“We are looking for feedback, interest and even [whether] people want to offer to set up some times and places to try it out,” he said in his post. “This is going to be very self-driven and organized by those hosting, but we'll be happy to offer advice based on our experience. We had a truly fun time and simply asked a lot of ‘Why this way?’ and ‘What happens if you do this?’ kinds of questions. Everything was positive and spoken from the heart because we care and want to improve ourselves and others.”

Even outside of any informal visits the CMA helps facilitate, there’s “no reason a few local members cannot self-organize something within reasonable driving distance and bring lunches or something to grill,” he added. “My hope in sharing this is that you will offer to host a small group of members in your shop in the next twelve months.”

Writing the next chapter

It’s clear that the experiment in New York brought more than just work takeaways for the three cabinet makers. There was plenty of camaraderie, and that’s an important part of the story for them as well.

“I am grateful to these two guys for the experience and especially to Leland's gracious wife Gina for an unforgettable traditional Italian dinner!” Krig wrote in his CMA post. “A word of caution – pace yourself if you are ever fortunate enough to share a meal at the Thomassets' table, as it just keeps coming, and you must leave room for dessert!”

Krig and Dehmer also ended up taking a side trip from the shop and hiking a bit of the Appalachian Trail.

In hearing the three talk about the visit all these weeks later, it’s apparent that they didn’t know just how inspiring the off-the-cuff idea would prove to be.

“Weeks later, we are still thanking each other for what we learned, implementing changes in all three of our shops and giving updates,” Krig says. “While it was not cheap, as we had some lodging, food and travel expenses, the experience was invaluable, and I hope that these guys (and more) will come to my shop next summer to give me an earful.”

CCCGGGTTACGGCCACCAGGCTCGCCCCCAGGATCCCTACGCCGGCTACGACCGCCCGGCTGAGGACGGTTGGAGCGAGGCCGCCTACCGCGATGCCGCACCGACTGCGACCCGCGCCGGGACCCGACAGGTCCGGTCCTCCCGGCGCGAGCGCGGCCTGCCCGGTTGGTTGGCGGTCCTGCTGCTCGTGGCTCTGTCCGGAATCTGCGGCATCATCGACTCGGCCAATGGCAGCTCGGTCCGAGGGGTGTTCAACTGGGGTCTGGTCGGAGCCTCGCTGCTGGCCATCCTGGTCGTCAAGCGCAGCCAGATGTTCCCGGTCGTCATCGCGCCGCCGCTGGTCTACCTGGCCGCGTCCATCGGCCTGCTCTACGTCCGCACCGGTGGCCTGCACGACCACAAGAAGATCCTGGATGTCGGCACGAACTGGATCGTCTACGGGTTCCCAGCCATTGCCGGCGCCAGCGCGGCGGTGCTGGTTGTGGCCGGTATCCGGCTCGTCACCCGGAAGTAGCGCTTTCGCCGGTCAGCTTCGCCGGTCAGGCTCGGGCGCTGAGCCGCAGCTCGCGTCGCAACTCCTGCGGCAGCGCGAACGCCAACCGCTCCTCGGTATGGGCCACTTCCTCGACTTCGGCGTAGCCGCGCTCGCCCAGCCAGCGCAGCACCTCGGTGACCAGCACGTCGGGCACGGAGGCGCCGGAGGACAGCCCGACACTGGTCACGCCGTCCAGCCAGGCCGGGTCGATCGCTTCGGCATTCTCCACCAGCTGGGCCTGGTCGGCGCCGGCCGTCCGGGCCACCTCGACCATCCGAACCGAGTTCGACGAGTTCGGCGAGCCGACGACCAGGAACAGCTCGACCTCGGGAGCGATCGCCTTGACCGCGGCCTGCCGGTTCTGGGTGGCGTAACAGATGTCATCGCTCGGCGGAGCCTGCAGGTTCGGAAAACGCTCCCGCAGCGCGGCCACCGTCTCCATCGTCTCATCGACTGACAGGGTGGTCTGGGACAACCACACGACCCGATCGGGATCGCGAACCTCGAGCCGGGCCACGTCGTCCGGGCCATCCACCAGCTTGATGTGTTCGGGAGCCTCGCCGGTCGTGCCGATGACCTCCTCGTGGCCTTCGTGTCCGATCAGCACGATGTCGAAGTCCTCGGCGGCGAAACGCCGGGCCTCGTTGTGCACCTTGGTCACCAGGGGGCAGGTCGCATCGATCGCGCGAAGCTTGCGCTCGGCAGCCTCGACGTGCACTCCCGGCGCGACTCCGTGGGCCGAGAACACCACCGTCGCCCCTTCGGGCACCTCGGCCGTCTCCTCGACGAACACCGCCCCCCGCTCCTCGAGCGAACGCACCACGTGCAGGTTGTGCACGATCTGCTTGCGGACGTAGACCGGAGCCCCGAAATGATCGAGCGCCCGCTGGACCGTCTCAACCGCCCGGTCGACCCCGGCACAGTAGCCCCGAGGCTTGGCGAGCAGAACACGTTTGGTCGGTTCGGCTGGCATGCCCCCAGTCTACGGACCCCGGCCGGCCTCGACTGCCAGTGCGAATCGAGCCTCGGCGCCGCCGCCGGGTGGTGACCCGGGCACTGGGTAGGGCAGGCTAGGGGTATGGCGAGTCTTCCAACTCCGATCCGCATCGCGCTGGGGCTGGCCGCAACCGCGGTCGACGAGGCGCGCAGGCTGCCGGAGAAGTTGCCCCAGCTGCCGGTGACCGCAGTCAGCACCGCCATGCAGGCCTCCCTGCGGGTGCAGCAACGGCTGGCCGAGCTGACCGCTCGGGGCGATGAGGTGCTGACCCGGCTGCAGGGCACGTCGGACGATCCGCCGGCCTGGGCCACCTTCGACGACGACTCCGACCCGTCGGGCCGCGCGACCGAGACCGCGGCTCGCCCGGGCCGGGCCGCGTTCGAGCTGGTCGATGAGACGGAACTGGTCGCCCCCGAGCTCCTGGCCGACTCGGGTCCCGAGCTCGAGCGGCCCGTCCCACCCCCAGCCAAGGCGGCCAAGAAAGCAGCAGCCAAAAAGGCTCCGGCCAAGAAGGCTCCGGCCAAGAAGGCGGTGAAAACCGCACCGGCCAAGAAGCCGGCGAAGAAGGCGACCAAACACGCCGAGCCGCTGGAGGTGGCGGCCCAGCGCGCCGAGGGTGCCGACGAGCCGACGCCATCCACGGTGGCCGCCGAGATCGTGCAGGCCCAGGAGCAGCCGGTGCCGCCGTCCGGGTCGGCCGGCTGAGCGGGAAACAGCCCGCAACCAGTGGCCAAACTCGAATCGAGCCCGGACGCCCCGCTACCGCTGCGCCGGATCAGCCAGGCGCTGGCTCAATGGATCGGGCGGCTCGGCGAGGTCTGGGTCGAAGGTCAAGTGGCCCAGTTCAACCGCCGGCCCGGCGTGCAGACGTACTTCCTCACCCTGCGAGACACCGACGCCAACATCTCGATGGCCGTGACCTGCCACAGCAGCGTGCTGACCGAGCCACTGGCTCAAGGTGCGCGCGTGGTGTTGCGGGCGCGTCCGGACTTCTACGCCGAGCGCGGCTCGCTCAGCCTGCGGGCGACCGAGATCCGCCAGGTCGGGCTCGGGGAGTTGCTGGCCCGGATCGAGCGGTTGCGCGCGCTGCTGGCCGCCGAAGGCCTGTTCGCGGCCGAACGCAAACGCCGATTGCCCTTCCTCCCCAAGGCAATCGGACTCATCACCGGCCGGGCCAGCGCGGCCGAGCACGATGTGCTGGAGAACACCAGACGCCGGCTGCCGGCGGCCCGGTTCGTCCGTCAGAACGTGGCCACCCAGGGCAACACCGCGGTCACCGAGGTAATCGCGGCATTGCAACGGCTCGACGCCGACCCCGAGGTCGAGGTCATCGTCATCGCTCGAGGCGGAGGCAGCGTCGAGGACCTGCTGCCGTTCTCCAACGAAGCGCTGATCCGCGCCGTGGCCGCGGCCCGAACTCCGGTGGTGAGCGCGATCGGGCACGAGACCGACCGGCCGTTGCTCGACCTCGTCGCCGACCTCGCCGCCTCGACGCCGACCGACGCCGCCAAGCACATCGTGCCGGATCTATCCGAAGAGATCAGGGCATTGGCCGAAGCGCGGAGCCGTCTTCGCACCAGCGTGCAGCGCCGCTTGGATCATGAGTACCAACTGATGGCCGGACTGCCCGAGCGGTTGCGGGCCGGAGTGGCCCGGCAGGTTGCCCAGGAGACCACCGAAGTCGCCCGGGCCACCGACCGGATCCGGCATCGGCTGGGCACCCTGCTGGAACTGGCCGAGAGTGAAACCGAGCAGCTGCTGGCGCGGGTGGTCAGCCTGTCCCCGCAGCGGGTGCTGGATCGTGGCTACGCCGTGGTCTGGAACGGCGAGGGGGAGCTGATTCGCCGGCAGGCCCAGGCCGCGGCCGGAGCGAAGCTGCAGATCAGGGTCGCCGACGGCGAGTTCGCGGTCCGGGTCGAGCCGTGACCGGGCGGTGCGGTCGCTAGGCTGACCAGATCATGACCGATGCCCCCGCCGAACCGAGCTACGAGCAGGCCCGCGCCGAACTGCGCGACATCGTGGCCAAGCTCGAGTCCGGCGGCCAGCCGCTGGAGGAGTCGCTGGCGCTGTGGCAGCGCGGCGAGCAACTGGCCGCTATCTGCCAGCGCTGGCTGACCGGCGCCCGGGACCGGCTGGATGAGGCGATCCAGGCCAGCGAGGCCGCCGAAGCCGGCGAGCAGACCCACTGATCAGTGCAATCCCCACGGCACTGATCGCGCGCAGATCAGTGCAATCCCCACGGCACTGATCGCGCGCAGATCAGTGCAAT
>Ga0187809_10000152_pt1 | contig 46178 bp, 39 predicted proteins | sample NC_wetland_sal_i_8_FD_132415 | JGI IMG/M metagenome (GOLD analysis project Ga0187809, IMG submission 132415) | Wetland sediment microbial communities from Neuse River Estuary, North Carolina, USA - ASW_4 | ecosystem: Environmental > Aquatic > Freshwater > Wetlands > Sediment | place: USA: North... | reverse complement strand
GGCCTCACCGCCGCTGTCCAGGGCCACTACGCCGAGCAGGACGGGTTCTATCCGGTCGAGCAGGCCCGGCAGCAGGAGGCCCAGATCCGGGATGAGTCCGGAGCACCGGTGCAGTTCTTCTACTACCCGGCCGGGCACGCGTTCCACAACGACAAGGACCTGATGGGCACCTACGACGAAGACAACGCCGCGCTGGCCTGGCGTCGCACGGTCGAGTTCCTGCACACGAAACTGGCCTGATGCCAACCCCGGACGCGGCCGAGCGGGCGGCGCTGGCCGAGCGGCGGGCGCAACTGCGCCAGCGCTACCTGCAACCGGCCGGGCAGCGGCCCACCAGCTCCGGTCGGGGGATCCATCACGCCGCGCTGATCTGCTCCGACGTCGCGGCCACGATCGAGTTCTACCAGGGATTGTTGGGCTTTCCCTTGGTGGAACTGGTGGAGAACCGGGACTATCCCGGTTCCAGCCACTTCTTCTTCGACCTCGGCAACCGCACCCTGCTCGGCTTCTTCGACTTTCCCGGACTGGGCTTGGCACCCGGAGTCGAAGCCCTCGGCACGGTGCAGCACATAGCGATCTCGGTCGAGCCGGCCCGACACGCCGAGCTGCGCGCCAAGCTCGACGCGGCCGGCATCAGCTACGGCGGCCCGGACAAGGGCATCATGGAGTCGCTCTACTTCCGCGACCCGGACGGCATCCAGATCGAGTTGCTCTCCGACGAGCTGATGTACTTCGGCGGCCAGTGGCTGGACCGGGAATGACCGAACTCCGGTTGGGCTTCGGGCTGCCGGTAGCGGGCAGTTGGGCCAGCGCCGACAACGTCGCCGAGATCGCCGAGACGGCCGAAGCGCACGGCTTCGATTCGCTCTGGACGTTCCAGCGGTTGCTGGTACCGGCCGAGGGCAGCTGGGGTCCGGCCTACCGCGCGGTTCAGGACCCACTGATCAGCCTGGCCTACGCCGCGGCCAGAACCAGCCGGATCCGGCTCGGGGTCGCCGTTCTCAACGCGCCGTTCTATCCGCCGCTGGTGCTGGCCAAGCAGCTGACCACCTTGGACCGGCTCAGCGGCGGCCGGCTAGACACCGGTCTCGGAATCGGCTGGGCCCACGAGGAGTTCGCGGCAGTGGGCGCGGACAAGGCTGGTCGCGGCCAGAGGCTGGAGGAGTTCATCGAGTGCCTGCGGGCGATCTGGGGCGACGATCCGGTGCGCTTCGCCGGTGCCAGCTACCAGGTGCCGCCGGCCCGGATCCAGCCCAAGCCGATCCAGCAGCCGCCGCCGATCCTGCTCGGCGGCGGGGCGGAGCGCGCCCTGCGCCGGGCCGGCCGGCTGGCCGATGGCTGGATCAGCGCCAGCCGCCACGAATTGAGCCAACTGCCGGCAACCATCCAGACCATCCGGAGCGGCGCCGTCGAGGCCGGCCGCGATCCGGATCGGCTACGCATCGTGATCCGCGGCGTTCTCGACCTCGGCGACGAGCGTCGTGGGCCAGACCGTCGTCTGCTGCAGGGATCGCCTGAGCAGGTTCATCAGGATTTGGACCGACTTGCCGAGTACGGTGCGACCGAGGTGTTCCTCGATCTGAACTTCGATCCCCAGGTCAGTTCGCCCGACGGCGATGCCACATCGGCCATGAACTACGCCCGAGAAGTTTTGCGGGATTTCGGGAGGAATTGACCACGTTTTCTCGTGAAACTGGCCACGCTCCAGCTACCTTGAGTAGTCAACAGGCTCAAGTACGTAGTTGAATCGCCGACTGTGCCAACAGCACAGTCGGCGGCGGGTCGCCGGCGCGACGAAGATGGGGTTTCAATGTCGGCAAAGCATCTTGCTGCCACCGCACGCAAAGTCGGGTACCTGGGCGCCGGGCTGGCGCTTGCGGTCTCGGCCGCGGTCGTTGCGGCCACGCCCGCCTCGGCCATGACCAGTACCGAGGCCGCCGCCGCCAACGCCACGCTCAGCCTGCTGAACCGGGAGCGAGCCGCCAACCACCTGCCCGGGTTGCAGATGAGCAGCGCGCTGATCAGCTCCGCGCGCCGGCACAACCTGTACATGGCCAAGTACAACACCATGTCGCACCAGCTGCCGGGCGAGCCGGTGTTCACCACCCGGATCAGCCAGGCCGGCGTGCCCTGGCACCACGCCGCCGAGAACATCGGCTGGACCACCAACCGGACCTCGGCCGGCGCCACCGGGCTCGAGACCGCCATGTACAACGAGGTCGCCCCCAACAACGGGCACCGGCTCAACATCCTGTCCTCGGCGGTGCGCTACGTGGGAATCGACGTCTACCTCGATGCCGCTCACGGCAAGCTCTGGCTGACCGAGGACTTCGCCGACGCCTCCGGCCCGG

Thomasset is happy to have been part of the experiment, and he hopes the enthusiasm among other CMA members about repeating it will continue. (Multiple conversations about planning more “work visits” are happening on the CMA forum.)

“We did quite a bit of talking about what it was that we were doing together,” he says, “and how it could or would really help grow the CMA in the way its founding fathers pictured it – cabinet makers helping cabinet makers, with hands-on learning and teaching each other.”

One of the takeaways from the visit was the idea that you should have no more participants than can easily ride together in your vehicle.

Recipe for a great work visit

Krig and Dehmer offered some specific advice on how to make these get-togethers effective.

1. Keep it small.

“Keep in mind that this is a little more in-depth and involved,” Krig says. “After leaving Leland's shop, we talked about how important it was to keep it small — for instance, saying you could invite only as many people as you could ride in a car with. This would create the special sauce that allows each person a chance to get in, do the work and share in-depth observations without too many sidebar conversations.”

Thomasset agreed and added that keeping it local (or regional) might also be helpful from an expense standpoint, but “travel is always good for getting a new perspective on other parts of this country and being reminded that things are similar all over.”

2. Dont just drop by and observe at a shop for a couple of hours plan a true work day.

“What made it work for me was being a part of an entire work day and being able to see the flow of work,” Dehmer says.

Krig echoed this. “Be willing to get dirty and do what they do, not just be a passive observer,” he says.

3. Be honest and be ready to hear honest feedback.

“I want to hear it all – good and bad,” Dehmer says. “Don't be sitting in your car driving home thinking 'Why the hell does he do it that way?’ I want to hear it. If my feelings get hurt, so be it – I promise I'll get over it. To me, this is the only way this works for all involved.”

Krig agrees.

“These are your true allies,” he says, “and the people who will make the biggest positive impact when their raw thoughts pass into your ears ‘live.’ Be prepared to be questioned and to receive some of the most helpful perspective and advice you may ever get – and from someone who actually gets what you do.”

Thomasset adds, “Take it from me – it is nice to hear both the good and the not so much.”